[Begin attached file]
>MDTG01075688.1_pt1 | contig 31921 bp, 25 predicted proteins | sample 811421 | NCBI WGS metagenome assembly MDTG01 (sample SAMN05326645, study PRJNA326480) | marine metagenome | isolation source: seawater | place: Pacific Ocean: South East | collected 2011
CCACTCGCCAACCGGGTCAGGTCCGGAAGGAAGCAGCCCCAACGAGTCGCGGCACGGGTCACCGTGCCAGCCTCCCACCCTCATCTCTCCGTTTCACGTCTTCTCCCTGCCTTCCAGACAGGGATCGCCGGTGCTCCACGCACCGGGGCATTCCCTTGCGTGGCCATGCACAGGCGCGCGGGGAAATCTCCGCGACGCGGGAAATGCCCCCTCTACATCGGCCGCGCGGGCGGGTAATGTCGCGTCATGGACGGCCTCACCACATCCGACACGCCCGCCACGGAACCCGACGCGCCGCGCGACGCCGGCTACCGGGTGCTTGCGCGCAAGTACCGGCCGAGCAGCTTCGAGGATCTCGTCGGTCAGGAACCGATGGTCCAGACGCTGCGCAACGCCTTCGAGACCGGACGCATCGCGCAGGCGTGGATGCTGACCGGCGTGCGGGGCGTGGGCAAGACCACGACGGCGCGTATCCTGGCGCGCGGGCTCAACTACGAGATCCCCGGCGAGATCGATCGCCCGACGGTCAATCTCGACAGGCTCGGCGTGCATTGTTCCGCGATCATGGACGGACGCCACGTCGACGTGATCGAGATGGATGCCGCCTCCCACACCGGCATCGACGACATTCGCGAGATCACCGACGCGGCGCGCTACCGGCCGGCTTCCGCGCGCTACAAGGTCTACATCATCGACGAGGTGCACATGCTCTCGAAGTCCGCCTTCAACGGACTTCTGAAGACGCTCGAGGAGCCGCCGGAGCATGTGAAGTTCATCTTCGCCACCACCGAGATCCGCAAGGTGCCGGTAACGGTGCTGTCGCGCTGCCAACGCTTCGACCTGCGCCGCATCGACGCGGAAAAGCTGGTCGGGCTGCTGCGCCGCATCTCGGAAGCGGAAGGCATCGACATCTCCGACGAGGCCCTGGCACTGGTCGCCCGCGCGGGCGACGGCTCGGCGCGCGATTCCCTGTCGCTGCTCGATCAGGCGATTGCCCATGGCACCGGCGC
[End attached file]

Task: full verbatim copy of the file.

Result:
>MDTG01075688.1_pt1 | contig 31921 bp, 25 predicted proteins | sample 811421 | NCBI WGS metagenome assembly MDTG01 (sample SAMN05326645, study PRJNA326480) | marine metagenome | isolation source: seawater | place: Pacific Ocean: South East | collected 2011
CCACTCGCCAACCGGGTCAGGTCCGGAAGGAAGCAGCCCCAACGAGTCGCGGCACGGGTCACCGTGCCAGCCTCCCACCCTCATCTCTCCGTTTCACGTCTTCTCCCTGCCTTCCAGACAGGGATCGCCGGTGCTCCACGCACCGGGGCATTCCCTTGCGTGGCCATGCACAGGCGCGCGGGGAAATCTCCGCGACGCGGGAAATGCCCCCTCTACATCGGCCGCGCGGGCGGGTAATGTCGCGTCATGGACGGCCTCACCACATCCGACACGCCCGCCACGGAACCCGACGCGCCGCGCGACGCCGGCTACCGGGTGCTTGCGCGCAAGTACCGGCCGAGCAGCTTCGAGGATCTCGTCGGTCAGGAACCGATGGTCCAGACGCTGCGCAACGCCTTCGAGACCGGACGCATCGCGCAGGCGTGGATGCTGACCGGCGTGCGGGGCGTGGGCAAGACCACGACGGCGCGTATCCTGGCGCGCGGGCTCAACTACGAGATCCCCGGCGAGATCGATCGCCCGACGGTCAATCTCGACAGGCTCGGCGTGCATTGTTCCGCGATCATGGACGGACGCCACGTCGACGTGATCGAGATGGATGCCGCCTCCCACACCGGCATCGACGACATTCGCGAGATCACCGACGCGGCGCGCTACCGGCCGGCTTCCGCGCGCTACAAGGTCTACATCATCGACGAGGTGCACATGCTCTCGAAGTCCGCCTTCAACGGACTTCTGAAGACGCTCGAGGAGCCGCCGGAGCATGTGAAGTTCATCTTCGCCACCACCGAGATCCGCAAGGTGCCGGTAACGGTGCTGTCGCGCTGCCAACGCTTCGACCTGCGCCGCATCGACGCGGAAAAGCTGGTCGGGCTGCTGCGCCGCATCTCGGAAGCGGAAGGCATCGACATCTCCGACGAGGCCCTGGCACTGGTCGCCCGCGCGGGCGACGGCTCGGCGCGCGATTCCCTGTCGCTGCTCGATCAGGCGATTGCCCATGGCACCGGCGC